Carson City officials explain Ross Gold Park changes at open house
Attendees at a public meeting about Ross Gold Park said they walked away with a better understanding of the rationale behind proposed changes there.
Parks, Recreation and Open Space held the meeting Thursday to get feedback on the park’s master plan after receiving 136 responses to a survey conducted in April.
The master plan includes a major redesign of the popular recreation area off Snyder Avenue in south Carson City.
Already, a new playground with universally-accessible equipment has been installed and will be unveiled in the next few weeks. The bathrooms, too, will be made handicap accessible in the next phase. And a large pavilion has been removed.
“The shelter is a very important part of the park. It provides shelter, people hold parties there,” said Vern Krahn, senior park planner.
Under the proposed design, the pavilion will be replaced with two picnic shelters, one medium-sized, the other small.
The biggest change for some, though, is a proposal to remove the large irrigation pond there and replace it with a water feature that includes two, much smaller ponds.
“The pond is why people come here,” said Dean Wright, a neighbor to the park, when he first arrived at the meeting, held next to the park at Fire Station 53. “Children come to feed the critters.”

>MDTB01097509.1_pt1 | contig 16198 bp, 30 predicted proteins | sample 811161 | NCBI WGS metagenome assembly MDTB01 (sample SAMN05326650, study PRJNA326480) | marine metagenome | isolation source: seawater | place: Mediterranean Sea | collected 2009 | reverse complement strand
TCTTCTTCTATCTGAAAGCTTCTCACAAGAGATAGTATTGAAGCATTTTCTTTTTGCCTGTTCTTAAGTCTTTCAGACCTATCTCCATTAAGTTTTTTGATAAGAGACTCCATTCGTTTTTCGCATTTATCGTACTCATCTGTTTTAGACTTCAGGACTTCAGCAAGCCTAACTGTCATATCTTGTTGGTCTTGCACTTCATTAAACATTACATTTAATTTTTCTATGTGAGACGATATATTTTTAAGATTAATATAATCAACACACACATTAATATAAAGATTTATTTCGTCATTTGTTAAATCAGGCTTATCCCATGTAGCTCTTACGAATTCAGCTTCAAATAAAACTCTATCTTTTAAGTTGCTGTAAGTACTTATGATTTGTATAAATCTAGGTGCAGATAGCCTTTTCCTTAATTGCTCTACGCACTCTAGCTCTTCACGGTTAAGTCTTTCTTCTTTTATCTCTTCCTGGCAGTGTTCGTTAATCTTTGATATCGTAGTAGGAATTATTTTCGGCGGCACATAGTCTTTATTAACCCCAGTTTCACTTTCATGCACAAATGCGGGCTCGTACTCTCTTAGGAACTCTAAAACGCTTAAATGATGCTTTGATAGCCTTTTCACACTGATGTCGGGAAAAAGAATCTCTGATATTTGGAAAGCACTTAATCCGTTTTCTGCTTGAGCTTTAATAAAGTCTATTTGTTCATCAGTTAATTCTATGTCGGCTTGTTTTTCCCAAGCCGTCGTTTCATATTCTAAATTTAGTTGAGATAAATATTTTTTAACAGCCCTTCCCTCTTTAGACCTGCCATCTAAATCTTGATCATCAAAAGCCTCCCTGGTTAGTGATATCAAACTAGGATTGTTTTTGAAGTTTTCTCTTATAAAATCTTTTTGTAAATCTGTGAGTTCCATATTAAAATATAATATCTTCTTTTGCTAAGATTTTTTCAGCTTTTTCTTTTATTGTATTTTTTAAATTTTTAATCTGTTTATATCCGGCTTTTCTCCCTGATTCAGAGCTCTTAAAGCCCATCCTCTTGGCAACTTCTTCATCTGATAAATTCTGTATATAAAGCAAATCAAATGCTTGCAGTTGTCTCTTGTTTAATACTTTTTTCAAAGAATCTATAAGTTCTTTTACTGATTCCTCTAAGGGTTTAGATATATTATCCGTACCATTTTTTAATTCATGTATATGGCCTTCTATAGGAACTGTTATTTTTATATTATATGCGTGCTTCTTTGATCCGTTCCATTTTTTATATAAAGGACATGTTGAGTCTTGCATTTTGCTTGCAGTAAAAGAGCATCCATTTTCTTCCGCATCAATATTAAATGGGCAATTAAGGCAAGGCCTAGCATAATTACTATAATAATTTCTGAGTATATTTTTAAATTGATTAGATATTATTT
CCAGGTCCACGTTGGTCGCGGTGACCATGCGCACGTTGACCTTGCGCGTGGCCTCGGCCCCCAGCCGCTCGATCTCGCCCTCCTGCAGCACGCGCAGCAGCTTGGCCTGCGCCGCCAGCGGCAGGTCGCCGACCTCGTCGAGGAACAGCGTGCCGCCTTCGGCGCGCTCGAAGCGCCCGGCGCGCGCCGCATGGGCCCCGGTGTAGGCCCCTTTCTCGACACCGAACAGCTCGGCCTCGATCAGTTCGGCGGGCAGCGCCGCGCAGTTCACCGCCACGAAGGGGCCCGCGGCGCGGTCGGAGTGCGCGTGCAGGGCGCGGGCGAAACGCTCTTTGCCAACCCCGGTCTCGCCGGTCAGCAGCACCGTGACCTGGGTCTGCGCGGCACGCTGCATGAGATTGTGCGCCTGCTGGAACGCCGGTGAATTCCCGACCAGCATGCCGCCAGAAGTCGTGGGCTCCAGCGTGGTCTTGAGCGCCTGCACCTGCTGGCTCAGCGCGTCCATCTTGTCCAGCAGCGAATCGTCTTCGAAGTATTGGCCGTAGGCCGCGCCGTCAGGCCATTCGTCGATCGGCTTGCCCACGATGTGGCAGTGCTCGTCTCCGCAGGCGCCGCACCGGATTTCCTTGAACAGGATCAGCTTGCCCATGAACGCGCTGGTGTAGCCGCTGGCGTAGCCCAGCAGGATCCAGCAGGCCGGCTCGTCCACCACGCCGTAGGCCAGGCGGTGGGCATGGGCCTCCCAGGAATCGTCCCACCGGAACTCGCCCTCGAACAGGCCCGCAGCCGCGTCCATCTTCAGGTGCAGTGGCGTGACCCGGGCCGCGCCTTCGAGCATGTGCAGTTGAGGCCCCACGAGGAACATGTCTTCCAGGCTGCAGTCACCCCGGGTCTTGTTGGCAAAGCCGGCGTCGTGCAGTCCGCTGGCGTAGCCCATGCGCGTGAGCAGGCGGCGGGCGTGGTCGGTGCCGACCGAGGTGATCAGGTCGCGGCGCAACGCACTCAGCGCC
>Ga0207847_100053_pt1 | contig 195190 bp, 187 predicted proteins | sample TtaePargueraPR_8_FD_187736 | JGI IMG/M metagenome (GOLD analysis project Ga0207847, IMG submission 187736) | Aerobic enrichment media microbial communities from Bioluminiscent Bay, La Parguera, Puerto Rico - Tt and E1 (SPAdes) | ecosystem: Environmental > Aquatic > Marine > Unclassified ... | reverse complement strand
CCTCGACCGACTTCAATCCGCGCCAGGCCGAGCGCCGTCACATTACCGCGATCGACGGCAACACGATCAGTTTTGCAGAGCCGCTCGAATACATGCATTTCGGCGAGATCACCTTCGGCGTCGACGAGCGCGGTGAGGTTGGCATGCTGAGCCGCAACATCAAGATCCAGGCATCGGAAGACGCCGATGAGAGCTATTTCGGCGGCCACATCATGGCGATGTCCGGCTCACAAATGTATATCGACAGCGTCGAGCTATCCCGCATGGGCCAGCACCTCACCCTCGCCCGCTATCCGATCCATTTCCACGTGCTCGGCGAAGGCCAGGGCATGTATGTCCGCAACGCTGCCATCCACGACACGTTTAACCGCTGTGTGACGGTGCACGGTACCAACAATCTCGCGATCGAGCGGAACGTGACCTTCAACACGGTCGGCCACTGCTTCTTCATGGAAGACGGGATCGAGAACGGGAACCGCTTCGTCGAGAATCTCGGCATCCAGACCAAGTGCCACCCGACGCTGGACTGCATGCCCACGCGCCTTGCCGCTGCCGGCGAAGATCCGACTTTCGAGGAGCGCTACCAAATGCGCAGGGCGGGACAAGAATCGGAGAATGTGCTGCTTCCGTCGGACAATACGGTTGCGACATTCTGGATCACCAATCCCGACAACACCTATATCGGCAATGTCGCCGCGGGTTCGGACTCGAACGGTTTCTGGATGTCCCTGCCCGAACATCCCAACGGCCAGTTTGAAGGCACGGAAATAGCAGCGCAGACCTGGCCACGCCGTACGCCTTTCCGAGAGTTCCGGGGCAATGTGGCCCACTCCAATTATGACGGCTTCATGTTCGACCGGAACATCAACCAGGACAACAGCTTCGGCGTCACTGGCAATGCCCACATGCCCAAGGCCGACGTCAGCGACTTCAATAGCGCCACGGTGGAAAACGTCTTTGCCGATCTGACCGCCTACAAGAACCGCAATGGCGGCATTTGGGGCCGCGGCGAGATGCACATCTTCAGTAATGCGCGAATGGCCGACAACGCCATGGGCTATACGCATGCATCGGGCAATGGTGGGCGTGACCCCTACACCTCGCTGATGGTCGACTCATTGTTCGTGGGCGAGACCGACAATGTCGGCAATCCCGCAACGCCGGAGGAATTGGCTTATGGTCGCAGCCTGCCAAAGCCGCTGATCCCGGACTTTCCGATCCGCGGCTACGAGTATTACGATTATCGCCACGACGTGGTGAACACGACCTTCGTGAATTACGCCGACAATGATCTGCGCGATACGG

The pond, though, is likely leaking. Public Works found in 2018 it used four times the water it had in recent years, said Krahn. In early spring, the pond was filled up, not used for irrigation, and was almost empty within a few weeks, he said.
Potable water is used to fill the pond and irrigate the turf there because the city’s effluent is already taken.
“We’re asking is this the most responsible way to use potable water,” said Krahn.
One attendee who initially was opposed to removing the pond said he changed his mind.
“I agree with the position on the big pond,” said Steve Waclo, a Carson City resident.
Another attendee felt similarly.
“We need to be conscious of water usage and if it’s having trouble we need to look at it,” said Maurice White, another resident.
The other proposed changes at the park include reducing turf and adding natural landscaping, adding more parking, relocating the horseshoe pit, making the tennis courts usable for pickleball, too, and connecting a series of sidewalks around it for a continuous concrete walking path.
The city is accepting comments on the master plan until July 9 and then will take a draft to the Parks and Recreation Commission in August, where the public can also comment.
A copy of the plan should be online soon at the Parks and Rec page of the city website, carson.org. To comment, email Krahn at firstname.lastname@example.org.